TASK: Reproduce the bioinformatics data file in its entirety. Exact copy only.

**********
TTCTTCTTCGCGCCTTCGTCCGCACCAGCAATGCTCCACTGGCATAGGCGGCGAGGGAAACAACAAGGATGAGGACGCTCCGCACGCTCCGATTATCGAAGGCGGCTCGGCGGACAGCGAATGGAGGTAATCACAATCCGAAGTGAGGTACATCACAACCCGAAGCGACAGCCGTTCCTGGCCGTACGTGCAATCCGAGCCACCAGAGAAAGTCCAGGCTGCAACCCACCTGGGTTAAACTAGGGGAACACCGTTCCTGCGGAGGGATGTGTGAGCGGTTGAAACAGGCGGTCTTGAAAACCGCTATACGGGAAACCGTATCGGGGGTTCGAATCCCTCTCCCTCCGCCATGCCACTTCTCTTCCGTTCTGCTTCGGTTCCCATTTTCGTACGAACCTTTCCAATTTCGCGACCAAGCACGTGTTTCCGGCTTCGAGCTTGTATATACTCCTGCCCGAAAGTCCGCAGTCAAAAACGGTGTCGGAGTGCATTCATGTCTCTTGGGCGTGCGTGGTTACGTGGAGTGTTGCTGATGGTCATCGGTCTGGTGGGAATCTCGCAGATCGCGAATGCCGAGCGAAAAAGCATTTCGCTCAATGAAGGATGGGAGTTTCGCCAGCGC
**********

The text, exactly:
TTCTTCTTCGCGCCTTCGTCCGCACCAGCAATGCTCCACTGGCATAGGCGGCGAGGGAAACAACAAGGATGAGGACGCTCCGCACGCTCCGATTATCGAAGGCGGCTCGGCGGACAGCGAATGGAGGTAATCACAATCCGAAGTGAGGTACATCACAACCCGAAGCGACAGCCGTTCCTGGCCGTACGTGCAATCCGAGCCACCAGAGAAAGTCCAGGCTGCAACCCACCTGGGTTAAACTAGGGGAACACCGTTCCTGCGGAGGGATGTGTGAGCGGTTGAAACAGGCGGTCTTGAAAACCGCTATACGGGAAACCGTATCGGGGGTTCGAATCCCTCTCCCTCCGCCATGCCACTTCTCTTCCGTTCTGCTTCGGTTCCCATTTTCGTACGAACCTTTCCAATTTCGCGACCAAGCACGTGTTTCCGGCTTCGAGCTTGTATATACTCCTGCCCGAAAGTCCGCAGTCAAAAACGGTGTCGGAGTGCATTCATGTCTCTTGGGCGTGCGTGGTTACGTGGAGTGTTGCTGATGGTCATCGGTCTGGTGGGAATCTCGCAGATCGCGAATGCCGAGCGAAAAAGCATTTCGCTCAATGAAGGATGGGAGTTTCGCCAGCGC